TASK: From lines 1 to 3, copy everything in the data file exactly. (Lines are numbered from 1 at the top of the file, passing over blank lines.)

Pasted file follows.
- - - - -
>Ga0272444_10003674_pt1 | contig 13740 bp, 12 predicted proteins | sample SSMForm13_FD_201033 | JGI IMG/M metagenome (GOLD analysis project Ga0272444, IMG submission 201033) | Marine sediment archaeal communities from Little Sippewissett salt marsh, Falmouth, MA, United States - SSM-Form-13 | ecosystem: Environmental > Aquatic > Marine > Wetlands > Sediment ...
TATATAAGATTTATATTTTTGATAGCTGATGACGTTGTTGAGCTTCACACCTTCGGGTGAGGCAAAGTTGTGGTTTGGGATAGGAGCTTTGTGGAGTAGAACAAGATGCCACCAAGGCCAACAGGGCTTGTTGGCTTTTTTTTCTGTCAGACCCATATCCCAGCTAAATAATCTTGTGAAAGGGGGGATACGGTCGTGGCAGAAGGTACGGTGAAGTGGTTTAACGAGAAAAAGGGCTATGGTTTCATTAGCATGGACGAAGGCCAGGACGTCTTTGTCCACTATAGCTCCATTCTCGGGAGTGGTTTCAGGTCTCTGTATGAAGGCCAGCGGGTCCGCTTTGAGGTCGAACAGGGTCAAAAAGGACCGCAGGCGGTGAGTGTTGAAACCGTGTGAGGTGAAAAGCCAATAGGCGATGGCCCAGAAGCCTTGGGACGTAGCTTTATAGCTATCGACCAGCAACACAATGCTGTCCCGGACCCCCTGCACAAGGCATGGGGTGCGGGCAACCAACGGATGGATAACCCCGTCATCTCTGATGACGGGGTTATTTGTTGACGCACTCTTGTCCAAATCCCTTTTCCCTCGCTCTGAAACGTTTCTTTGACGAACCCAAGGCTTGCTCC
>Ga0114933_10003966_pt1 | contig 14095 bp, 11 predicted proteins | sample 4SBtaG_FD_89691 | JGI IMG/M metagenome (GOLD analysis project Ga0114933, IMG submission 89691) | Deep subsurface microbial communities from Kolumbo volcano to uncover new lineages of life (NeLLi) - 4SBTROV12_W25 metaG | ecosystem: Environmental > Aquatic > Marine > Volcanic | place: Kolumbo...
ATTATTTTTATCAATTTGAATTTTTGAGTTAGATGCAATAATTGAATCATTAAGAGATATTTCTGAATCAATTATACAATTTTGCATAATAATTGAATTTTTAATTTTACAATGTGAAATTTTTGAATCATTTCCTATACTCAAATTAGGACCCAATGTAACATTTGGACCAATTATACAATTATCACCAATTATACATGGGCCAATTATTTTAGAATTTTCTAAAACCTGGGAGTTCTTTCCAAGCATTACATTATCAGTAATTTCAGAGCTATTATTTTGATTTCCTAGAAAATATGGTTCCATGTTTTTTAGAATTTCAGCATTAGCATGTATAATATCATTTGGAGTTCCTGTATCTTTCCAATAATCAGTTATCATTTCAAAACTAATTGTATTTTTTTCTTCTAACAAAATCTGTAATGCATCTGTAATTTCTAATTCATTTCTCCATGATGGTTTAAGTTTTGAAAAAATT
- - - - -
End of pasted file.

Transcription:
>Ga0272444_10003674_pt1 | contig 13740 bp, 12 predicted proteins | sample SSMForm13_FD_201033 | JGI IMG/M metagenome (GOLD analysis project Ga0272444, IMG submission 201033) | Marine sediment archaeal communities from Little Sippewissett salt marsh, Falmouth, MA, United States - SSM-Form-13 | ecosystem: Environmental > Aquatic > Marine > Wetlands > Sediment ...
TATATAAGATTTATATTTTTGATAGCTGATGACGTTGTTGAGCTTCACACCTTCGGGTGAGGCAAAGTTGTGGTTTGGGATAGGAGCTTTGTGGAGTAGAACAAGATGCCACCAAGGCCAACAGGGCTTGTTGGCTTTTTTTTCTGTCAGACCCATATCCCAGCTAAATAATCTTGTGAAAGGGGGGATACGGTCGTGGCAGAAGGTACGGTGAAGTGGTTTAACGAGAAAAAGGGCTATGGTTTCATTAGCATGGACGAAGGCCAGGACGTCTTTGTCCACTATAGCTCCATTCTCGGGAGTGGTTTCAGGTCTCTGTATGAAGGCCAGCGGGTCCGCTTTGAGGTCGAACAGGGTCAAAAAGGACCGCAGGCGGTGAGTGTTGAAACCGTGTGAGGTGAAAAGCCAATAGGCGATGGCCCAGAAGCCTTGGGACGTAGCTTTATAGCTATCGACCAGCAACACAATGCTGTCCCGGACCCCCTGCACAAGGCATGGGGTGCGGGCAACCAACGGATGGATAACCCCGTCATCTCTGATGACGGGGTTATTTGTTGACGCACTCTTGTCCAAATCCCTTTTCCCTCGCTCTGAAACGTTTCTTTGACGAACCCAAGGCTTGCTCC
>Ga0114933_10003966_pt1 | contig 14095 bp, 11 predicted proteins | sample 4SBtaG_FD_89691 | JGI IMG/M metagenome (GOLD analysis project Ga0114933, IMG submission 89691) | Deep subsurface microbial communities from Kolumbo volcano to uncover new lineages of life (NeLLi) - 4SBTROV12_W25 metaG | ecosystem: Environmental > Aquatic > Marine > Volcanic | place: Kolumbo...